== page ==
Combination of Understanding with high standards 
One approach to this issue combines genuine humility and understanding with high expectations. “One should not judge his fellow until being in their place[30]”. For it is literally his “place” i.e., his physical environment that causes him to sin, since his livelihood requires him to go about the market-place all day…(or) he is of those who sit at the street-corners. Thus his eyes see all sorts of temptation; and “‘what the eyes see, the heart desires….”. In addition a person who had the benefit of religious knowledge is encouraged to consider him/herself “lowly[31]” in comparison with an uneducated sinner. One must also avoid judgement based on other factors including individual temperaments. Alongside these teachings sits the following statement: In truth, even he who is extremely passionate by nature, and whose livelihood obliges him to sit all day at the street-corners, has no excuse whatsoever for his sins…For he should have controlled himself and restrained the feeling of desire in his heart….[32]”.  

I still have trouble with the whole sad episode of Ben, from his rejection by the tribe of Dan to the confirmation of that rejection by the court of Moses and Torah law, through to his execution. How do we reconcile this story with teachings about the importance of caring for the vulnerable and human dignity? Returning to the original question about the offender-victim, I will not make any attempt at offering solutions to the problems that led up to Dianne’s scheduled court appearance. But I will repeat what an Aboriginal community worker I have great respect for told me in another context, that it is vital that young people in her community learn that they have choices about their future.

[1] Horin, A, When all else fails, society can too. Sydney Morning Herald, Weekend Edition, 5-6 May 2012
[2] Not her real name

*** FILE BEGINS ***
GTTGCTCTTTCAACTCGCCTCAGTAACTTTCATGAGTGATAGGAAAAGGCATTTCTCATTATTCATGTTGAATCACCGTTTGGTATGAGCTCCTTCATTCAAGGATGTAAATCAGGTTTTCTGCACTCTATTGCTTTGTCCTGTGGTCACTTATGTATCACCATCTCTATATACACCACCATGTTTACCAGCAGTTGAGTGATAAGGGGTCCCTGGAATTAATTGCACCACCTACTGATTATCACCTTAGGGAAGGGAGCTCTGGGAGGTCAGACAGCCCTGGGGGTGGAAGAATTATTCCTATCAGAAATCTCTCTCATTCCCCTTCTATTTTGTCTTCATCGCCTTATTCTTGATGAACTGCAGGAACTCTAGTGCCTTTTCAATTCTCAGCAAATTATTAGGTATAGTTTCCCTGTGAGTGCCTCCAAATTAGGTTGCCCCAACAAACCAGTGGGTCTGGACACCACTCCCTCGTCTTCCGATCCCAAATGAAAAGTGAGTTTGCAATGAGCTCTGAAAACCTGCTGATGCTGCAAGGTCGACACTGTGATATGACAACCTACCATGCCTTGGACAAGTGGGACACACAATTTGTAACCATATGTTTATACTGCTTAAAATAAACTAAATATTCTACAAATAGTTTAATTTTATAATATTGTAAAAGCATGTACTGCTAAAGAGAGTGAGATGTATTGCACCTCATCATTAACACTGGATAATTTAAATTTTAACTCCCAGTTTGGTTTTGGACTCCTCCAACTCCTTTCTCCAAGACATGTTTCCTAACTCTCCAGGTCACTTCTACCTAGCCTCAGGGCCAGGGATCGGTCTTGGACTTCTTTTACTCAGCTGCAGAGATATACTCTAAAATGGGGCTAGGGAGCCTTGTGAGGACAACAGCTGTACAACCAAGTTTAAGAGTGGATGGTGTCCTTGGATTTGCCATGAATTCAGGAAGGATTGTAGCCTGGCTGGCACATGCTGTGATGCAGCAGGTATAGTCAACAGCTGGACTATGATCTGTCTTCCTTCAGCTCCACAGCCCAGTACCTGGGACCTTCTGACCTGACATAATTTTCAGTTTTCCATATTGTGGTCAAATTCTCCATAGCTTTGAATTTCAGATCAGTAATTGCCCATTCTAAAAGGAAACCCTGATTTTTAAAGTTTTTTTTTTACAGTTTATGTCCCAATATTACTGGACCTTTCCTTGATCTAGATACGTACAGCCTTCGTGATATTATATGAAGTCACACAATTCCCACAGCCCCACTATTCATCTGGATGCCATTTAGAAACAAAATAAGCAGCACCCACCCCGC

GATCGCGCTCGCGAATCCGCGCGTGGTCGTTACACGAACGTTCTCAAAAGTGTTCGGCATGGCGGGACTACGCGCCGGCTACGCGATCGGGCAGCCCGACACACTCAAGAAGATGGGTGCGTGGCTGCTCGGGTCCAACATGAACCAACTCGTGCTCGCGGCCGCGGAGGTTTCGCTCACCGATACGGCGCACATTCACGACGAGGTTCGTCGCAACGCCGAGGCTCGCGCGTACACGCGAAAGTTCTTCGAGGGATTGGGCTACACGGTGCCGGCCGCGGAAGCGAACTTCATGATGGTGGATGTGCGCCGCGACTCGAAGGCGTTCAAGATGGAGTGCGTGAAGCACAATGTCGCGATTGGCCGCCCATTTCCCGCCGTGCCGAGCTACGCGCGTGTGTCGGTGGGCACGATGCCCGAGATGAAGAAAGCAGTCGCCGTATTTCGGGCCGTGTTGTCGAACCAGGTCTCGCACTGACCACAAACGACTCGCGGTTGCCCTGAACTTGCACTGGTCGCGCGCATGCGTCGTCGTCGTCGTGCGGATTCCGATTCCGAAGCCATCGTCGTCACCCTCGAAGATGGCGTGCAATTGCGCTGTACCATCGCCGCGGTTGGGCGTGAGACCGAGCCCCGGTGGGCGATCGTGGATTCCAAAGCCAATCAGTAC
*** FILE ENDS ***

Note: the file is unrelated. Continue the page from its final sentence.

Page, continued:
[3] Leviticus 24:10
[4] Klei Yakar
[5] Shemot Rabba 1:32
[6] Vayikra Rabba 32:5, Midrash Hagadol, also cited in Rashi, Her name is taken as a clue that she was a loose woman, “Shelomit” which is related to the word Shalom/peace and this is interpreted as asking everyone how they are, the name Dibri is closely related to the word for talking Daber and is also taken as reflecting her chattiness.
[7] Shemot Rabba 1:32
[8] Vayikra Rabba
[9] Midrash Hagadol
[10] Torat Cohanim, Vayikra Rabba 32:4
[11] Shemot Rabba 1:34
[12] Sefer Hayashar, and Midrash Divrei Hayamim L’Moshe cited in Torah Shelaima vol 8, p.77
[13] Torat Cohanim
[14] Hizkuni
[15] Torat Cohanim
[16] Zohar Vayikra, 106a, cited in
[17] Hizkuni
[18] Proverbs 25:8
[19] Yelamdenu
[20] There is an implied criticism of this killing in Midrash Petirat Moshe in which God asks Moses “did I tell you to kill the Egyptian?” Moses counters by pointing out God’s killing of the first born Egyptians, to which God retorts, “are you like me, to make die and make live, can you give life like I do? Cited in Torah Shelaima vol 8, p.81
[21] Torat Cohanim
[22] Mishna Sanhedrin, 7:5
[23] Job 9:24 “The earth has been given into the hands of a wicked one; he covers the faces of its judges. If not, then who is he?”
[24] Job 34:35
[25] Metzudat David
[26] Talmud Bava Basra 16b
[27] Ohr Hachayim, Ramban and Seforno on Leviticus 24: 23
[28] Leviticus 24: 16 & 22
[29] Leviticus 24: 23
[30] Pirkey Avod 2:4
[31] Pirkey Avot 4:10 combined with Talmud Bava Metzia 33b as explained in Tanya 30
[32] Tanya 30, translation text taken from Lessons in Tanya